"There has been a significant breakdown in the internal leadership of the King City Police Department," Flippo said. "It also appears to me that some officers have dishonored their badge."
MOORE, OK -- A family's night at the movies on Valentine's Day turned into a horror show when a husband and father was beaten to death outside a cinema by police officers.
Things had not gone smoothly for the Rodriguez family -- who reside in Norman, OK -- due to a dispute which took place between Mrs. Nair Rodriguez and her 19-year-old daughter, Luinahi. Mrs. Rodriguez says her daughter had been lying to her so she slapped her during the argument, which took place outside the Warren Theater during the early hours of February 15th.
A bystander reported the incident and got the government involved. A bad situation would soon turn horribly worse.
Mrs. Rodriguez had stormed away from her daughter, upset at what had happened. Luis went after her to calm her down. That's when several Moore Police officers approached.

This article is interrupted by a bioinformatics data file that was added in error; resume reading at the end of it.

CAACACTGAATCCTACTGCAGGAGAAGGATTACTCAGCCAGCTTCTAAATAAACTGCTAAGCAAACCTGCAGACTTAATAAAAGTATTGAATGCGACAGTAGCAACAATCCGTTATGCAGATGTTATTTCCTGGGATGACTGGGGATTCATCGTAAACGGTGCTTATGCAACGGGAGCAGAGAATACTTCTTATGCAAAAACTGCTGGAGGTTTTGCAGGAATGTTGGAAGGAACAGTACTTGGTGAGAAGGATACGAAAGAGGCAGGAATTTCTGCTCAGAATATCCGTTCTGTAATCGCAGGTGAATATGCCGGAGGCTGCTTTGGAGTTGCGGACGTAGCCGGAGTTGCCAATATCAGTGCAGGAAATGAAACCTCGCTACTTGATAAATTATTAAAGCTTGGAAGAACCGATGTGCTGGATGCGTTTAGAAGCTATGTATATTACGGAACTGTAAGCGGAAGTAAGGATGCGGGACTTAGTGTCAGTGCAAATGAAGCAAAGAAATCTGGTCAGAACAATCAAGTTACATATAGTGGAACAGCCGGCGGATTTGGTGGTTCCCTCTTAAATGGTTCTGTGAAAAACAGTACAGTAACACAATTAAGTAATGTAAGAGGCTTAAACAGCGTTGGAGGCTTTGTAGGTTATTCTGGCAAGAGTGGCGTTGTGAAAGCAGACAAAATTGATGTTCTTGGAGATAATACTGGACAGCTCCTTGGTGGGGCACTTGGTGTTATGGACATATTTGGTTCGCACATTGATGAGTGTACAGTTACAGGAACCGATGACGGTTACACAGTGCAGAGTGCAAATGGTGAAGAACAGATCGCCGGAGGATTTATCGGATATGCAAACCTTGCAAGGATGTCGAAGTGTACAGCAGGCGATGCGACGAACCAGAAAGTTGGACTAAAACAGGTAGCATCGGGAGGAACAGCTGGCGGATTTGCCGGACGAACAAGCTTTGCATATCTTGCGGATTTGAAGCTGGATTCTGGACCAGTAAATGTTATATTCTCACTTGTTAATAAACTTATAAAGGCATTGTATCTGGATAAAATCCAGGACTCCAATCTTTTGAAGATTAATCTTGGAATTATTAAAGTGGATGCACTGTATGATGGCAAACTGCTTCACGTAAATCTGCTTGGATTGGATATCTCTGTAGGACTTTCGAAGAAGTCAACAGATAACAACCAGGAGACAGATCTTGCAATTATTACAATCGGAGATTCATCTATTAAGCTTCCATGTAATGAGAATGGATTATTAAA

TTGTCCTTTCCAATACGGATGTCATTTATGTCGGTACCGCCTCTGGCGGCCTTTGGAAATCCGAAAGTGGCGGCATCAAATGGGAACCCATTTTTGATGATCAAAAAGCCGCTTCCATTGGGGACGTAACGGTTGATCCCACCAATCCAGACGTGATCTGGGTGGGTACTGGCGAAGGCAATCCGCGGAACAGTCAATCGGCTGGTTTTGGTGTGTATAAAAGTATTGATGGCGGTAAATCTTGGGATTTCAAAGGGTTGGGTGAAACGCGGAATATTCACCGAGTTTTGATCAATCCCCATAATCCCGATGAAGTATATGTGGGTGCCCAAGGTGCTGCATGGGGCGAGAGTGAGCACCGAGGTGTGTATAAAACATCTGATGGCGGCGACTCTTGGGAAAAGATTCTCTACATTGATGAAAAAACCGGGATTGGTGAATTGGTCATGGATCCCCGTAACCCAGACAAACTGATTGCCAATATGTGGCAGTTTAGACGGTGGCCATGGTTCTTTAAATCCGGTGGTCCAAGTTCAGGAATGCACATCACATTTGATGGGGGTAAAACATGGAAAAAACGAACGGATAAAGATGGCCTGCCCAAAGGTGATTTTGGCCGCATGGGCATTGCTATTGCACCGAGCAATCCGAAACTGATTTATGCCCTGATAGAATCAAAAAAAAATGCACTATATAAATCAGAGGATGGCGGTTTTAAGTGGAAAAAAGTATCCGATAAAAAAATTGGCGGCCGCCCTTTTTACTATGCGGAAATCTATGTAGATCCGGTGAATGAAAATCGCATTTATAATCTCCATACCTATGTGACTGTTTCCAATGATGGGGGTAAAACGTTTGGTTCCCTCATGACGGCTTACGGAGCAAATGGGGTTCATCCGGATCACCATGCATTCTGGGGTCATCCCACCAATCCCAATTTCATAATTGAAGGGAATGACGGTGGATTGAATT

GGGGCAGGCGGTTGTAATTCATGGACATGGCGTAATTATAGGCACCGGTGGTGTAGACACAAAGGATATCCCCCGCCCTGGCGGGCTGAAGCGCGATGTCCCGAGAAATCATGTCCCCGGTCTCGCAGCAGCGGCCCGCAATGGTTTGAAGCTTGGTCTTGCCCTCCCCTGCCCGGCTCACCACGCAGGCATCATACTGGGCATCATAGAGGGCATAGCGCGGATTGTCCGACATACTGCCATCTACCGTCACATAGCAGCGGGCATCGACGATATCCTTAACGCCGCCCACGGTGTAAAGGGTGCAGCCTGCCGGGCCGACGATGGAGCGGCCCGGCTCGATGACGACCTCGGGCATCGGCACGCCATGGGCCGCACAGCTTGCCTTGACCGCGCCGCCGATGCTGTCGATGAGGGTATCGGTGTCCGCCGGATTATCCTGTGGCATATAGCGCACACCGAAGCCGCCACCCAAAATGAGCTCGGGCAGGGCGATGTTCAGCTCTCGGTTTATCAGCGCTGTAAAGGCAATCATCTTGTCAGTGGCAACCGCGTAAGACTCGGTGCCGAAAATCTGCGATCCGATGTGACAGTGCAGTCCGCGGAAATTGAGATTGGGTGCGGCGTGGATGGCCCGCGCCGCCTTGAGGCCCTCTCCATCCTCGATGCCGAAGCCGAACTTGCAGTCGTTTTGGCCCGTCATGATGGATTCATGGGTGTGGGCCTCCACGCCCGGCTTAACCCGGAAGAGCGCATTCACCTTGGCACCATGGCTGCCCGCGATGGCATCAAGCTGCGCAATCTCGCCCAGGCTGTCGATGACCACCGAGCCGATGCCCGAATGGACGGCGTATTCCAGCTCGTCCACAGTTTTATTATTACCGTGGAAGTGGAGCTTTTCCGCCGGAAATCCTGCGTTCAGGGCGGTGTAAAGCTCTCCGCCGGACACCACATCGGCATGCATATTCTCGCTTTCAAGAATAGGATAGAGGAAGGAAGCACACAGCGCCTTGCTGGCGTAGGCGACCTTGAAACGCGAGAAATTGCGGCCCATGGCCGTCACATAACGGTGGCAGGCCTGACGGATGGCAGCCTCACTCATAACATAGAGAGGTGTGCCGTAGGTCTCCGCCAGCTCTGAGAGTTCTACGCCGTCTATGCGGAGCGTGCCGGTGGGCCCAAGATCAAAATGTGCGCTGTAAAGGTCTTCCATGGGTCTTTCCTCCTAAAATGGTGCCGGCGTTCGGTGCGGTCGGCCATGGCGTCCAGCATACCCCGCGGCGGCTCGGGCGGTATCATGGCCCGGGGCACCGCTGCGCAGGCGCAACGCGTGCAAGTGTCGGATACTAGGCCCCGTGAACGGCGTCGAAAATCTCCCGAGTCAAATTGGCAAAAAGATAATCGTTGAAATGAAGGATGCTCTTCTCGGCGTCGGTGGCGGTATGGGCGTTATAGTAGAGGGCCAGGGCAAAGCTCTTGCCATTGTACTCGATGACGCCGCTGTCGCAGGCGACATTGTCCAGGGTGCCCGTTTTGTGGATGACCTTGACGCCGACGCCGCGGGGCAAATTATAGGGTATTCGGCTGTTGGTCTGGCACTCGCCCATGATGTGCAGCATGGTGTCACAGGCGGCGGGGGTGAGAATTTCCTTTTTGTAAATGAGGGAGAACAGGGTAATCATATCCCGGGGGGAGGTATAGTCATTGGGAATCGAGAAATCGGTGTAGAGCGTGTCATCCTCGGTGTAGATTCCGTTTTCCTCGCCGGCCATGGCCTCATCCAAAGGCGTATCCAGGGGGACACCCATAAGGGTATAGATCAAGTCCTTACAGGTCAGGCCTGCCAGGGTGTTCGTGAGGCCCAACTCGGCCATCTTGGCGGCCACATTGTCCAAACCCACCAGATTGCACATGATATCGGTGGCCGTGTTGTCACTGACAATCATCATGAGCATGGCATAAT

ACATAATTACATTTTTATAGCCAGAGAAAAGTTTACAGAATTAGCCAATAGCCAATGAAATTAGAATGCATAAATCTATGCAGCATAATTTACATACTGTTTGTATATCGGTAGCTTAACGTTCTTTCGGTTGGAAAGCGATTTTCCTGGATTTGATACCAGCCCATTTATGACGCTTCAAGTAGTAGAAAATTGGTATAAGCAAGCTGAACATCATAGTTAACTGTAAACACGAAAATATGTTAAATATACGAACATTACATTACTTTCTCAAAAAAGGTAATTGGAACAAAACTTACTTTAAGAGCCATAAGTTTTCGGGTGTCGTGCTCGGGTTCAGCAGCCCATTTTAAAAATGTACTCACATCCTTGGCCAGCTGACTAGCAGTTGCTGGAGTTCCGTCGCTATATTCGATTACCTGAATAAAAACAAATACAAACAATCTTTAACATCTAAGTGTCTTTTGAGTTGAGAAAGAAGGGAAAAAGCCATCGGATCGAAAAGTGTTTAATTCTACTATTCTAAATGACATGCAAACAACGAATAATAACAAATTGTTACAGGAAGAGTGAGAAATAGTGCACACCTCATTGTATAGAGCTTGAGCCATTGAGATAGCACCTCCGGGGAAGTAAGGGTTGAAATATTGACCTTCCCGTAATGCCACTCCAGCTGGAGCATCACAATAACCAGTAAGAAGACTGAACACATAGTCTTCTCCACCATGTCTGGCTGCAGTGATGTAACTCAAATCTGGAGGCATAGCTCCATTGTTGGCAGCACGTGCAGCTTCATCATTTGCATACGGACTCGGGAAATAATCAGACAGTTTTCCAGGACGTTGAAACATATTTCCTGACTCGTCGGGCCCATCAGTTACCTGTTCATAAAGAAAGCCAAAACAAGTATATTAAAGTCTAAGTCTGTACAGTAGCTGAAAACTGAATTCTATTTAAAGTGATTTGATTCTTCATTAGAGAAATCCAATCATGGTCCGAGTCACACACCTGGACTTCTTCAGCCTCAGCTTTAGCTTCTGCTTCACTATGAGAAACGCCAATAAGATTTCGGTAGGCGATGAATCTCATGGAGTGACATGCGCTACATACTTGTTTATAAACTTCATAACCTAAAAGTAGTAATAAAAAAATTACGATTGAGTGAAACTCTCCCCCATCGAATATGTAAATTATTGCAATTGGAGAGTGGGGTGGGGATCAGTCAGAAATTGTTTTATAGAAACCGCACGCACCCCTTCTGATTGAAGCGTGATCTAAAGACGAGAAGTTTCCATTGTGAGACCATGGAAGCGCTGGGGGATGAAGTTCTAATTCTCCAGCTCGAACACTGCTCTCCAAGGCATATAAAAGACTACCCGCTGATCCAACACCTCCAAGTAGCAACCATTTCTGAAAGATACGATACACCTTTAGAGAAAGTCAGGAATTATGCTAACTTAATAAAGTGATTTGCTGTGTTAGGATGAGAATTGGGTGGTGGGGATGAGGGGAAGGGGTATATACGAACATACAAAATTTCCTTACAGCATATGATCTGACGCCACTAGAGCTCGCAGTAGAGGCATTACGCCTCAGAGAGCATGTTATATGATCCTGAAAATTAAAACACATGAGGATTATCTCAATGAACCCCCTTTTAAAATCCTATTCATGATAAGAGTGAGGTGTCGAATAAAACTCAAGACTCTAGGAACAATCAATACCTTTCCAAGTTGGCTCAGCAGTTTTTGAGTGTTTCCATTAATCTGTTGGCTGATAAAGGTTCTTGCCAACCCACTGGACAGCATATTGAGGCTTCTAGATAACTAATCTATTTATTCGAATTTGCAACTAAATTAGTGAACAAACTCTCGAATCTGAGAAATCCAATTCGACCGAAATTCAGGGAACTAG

Luinahi and Nair both witnessed what happened next. They say Luis, age 44, tried to bypass the officers as they were attempting to ask him for identification. Luis didn't want his wife to drive away while she was angry, so he continued towards her.
That's when Mr. Rodriguez was taken down, and beaten to death by five officers. His family witnessed him getting pummeled with fists, knees, and pepper spray until he was bloody and lifeless.
"Five guys got on top of him, beating him ruthlessly. On the head-- just pow, pow, pow. Even with knees," Luinahi tearfully explained.
Mrs. Rodriguez pulled out a cell phone to record the incident. "I'm recording because this is too much," she says.
Her video began after the brutal beating was over, and only captured the moments when Luis was already on the ground, being pressed into the cement by five men, and then loaded onto a stretcher.
Even though the man is on the ground, motionless, officers tell him to "calm down," as he suffers under the weight of several police officers. They handcuff him with ease and slowly roll him over, revealing his battered appearance. He cannot sit up under his own strength.
"Papa? Are you OK?" asks his wife of 22 years. Then a stretcher rolls out and the gravity of the situation sets in. "Is he OK?! He doesn't move! You killed him! You killed my husband!"